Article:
Court upholds 'Beef: It's What's for Dinner'
The justices rule that First Amendment protections don't apply to the beef campaign, alienating some ranchers.
Beef industry officials and the US secretary of Agriculture have won their battle to maintain a $1 per head of cattle assessment to finance advertisements aimed at persuading people to eat more red meat.
The well-known generic ads include the campaign "Beef: It's What's For Dinner." They helped the industry pull out of a slump in the 1980s. But some ranchers and others in the beef industry complained that the congressionally mandated, industrywide funding requirement forced many beef producers to pay for advertising that they did not support.
In an important First Amendment ruling, the US Supreme Court Monday upheld the 1985 Beef Act. In the 6-to-3 decision, the high court said the Beef Act did not violate constitutional protections against coerced speech.
"The message set out in the beef promotions is from beginning to end the message established by the federal government," Justice Antonin Scalia writes for the majority. He says the rigorous First Amendment protections that apply to private speech do not apply when it is the government controlling and delivering the message.
The action lends constitutional support to as many as 15 other generic advertising programs, including such campaigns as "Got Milk" and "The Other White Meat," which promotes pork.
Some US cattle ranchers objected to the beef ads because they did not draw a distinction between higher-quality grain-fed US beef and grass-fed beef from abroad. They questioned whether it was proper for the government to order them to pay into a program that in their view helps promote an inferior product being sold by their competitors.
Under the Beef Act, importers of foreign beef pay the same $1 per head assessment.
The Beef Act was supported by the US secretary of Agriculture and other industry officials who stressed that no single rancher could achieve the same marketing results. By spreading the cost of generic advertising across the entire industry, they said, everyone would pay something and also reap a reward.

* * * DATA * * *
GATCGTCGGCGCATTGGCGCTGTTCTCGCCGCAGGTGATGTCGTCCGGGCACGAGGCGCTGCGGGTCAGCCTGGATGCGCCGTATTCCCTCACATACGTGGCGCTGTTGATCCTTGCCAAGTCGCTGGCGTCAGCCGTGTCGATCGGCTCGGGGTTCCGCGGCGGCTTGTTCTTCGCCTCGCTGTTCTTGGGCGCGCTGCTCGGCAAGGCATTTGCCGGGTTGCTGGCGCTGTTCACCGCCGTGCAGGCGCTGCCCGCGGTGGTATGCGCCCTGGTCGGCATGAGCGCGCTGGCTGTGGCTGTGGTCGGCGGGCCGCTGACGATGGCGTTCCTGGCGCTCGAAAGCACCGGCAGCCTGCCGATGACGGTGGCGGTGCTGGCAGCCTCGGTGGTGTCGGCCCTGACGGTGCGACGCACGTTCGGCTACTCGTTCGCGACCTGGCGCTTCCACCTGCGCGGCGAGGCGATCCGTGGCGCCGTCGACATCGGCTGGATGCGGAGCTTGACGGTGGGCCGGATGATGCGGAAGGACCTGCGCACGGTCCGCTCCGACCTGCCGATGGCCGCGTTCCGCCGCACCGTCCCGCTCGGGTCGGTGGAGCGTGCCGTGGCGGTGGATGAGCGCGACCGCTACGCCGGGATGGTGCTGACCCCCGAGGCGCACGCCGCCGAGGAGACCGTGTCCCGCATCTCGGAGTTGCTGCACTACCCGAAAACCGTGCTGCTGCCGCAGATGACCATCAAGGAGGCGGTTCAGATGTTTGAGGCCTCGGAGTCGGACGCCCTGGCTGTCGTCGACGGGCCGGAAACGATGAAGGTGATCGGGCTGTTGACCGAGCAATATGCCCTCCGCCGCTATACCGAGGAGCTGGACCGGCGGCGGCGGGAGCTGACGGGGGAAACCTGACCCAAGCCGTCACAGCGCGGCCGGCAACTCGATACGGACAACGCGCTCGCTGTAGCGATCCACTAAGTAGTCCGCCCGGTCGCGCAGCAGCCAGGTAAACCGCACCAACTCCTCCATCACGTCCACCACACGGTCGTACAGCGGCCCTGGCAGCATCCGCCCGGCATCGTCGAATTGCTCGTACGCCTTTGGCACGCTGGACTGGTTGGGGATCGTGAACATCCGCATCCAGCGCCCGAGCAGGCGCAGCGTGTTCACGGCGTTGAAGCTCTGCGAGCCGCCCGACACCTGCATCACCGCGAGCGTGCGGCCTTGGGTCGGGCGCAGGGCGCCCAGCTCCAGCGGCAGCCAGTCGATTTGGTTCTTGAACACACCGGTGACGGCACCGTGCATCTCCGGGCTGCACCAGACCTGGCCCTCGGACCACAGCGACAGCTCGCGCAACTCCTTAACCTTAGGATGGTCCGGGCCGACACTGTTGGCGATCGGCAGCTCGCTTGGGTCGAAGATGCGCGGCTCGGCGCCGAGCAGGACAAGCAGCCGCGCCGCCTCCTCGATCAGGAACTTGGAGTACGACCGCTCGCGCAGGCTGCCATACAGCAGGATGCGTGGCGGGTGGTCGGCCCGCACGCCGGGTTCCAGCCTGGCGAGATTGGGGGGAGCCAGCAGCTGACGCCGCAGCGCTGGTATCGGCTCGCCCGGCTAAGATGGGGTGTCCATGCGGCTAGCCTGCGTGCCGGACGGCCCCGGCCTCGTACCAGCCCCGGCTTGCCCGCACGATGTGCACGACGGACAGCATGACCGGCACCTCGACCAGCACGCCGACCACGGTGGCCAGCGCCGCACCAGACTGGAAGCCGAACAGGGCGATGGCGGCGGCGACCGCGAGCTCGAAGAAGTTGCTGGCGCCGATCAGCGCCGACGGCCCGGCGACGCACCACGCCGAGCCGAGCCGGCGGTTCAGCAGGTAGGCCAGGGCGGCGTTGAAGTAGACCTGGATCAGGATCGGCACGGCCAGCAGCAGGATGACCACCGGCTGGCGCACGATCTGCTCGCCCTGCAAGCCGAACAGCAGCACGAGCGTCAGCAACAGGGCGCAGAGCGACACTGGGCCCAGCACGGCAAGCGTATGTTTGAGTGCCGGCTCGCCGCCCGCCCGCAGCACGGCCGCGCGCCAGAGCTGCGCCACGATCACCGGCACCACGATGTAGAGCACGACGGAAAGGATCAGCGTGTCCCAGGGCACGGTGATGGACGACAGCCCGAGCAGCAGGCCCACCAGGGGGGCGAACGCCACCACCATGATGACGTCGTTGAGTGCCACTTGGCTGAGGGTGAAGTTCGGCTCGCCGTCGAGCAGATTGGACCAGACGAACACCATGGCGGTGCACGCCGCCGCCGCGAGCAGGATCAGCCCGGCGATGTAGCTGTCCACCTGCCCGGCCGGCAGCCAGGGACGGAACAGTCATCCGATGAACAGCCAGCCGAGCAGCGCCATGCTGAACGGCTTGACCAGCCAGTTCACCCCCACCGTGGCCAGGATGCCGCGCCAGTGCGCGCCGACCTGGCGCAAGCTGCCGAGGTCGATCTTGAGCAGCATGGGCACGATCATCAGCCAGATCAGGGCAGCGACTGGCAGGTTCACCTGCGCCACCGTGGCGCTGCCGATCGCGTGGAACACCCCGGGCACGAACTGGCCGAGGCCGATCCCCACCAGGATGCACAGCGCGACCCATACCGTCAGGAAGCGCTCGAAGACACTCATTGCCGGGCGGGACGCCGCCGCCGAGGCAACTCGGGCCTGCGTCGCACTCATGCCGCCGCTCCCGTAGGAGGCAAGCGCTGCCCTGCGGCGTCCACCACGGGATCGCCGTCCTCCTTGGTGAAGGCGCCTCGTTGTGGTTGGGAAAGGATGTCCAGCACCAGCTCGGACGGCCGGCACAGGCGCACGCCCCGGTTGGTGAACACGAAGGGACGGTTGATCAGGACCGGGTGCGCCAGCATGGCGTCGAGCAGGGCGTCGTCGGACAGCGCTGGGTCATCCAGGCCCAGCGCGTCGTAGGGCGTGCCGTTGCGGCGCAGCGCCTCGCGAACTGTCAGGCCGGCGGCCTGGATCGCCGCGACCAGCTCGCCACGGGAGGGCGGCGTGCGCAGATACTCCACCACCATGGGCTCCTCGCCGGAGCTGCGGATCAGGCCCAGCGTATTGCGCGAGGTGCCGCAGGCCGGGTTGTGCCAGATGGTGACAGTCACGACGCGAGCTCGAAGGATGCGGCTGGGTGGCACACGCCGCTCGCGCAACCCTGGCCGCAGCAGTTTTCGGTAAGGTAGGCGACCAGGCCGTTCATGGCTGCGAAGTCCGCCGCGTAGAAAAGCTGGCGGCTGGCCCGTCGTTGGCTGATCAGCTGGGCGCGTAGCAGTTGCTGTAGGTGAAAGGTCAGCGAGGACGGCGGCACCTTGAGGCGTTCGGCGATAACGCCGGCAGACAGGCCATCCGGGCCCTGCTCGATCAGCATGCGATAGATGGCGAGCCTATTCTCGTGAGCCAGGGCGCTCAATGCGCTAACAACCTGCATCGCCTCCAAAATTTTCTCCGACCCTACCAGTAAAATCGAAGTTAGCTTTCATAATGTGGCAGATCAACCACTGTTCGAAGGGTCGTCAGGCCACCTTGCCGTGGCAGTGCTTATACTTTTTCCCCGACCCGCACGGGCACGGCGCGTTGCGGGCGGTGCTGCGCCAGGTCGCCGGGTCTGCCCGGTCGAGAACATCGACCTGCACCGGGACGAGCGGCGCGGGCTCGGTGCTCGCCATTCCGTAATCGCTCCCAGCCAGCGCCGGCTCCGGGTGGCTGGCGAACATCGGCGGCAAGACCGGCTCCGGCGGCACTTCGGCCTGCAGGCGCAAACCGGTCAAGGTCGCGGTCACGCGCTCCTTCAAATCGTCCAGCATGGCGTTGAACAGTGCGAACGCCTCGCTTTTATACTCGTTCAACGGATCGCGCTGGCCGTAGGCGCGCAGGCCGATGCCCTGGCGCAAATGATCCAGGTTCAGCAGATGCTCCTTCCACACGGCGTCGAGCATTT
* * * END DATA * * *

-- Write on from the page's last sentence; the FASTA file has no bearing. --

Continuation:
In a dissent, Justice David Souter said the beef promotion was not a form of government speech because it did not claim authorship of the campaign. "Otherwise there is no check whatever on government power to compel special speech subsidies," he says.
"If the government relies on the government-speech doctrine to compel specific groups to fund speech with targeted taxes, it must make itself politically accountable by indicating that the content actually is a government message," Justice Souter says. "The Beef Act fails to require the government to show its hand."
In his majority opinion, Justice Scalia says there is no difference in funding objectionable government speech through general government revenues or via an assessment levied upon a particular industry group. "Citizens may challenge compelled support of private speech, but have no First Amendment right not to fund government speech," he says. "And that is no less true when the funding is achieved through targeted assessments devoted exclusively to the program to which the assessed citizens object."
Joining Scalia's majority opinion are Chief Justice William Rehnquist and Justices Sandra Day O'Connor, Clarence Thomas, and Stephen Breyer. Justice Ruth Bader Ginsburg filed an opinion concurring in the judgment.
Dissenting were Justices Souter, John Paul Stevens, and Anthony Kennedy.
The high court has addressed similar farm product promotion efforts in recent years. In 1997, the justices voted 5 to 4 to uphold a generic marketing program promoting California peaches, nectarines, and plums. Four years later, the court, in a 6-to-3 decision, struck down a mushroom promotion effort as an unconstitutional form of coerced speech.
The California tree-fruit program was upheld because it involved more than just advertisements: It also encompassed a regulatory process and lobbying on behalf of that state's tree-fruit industry.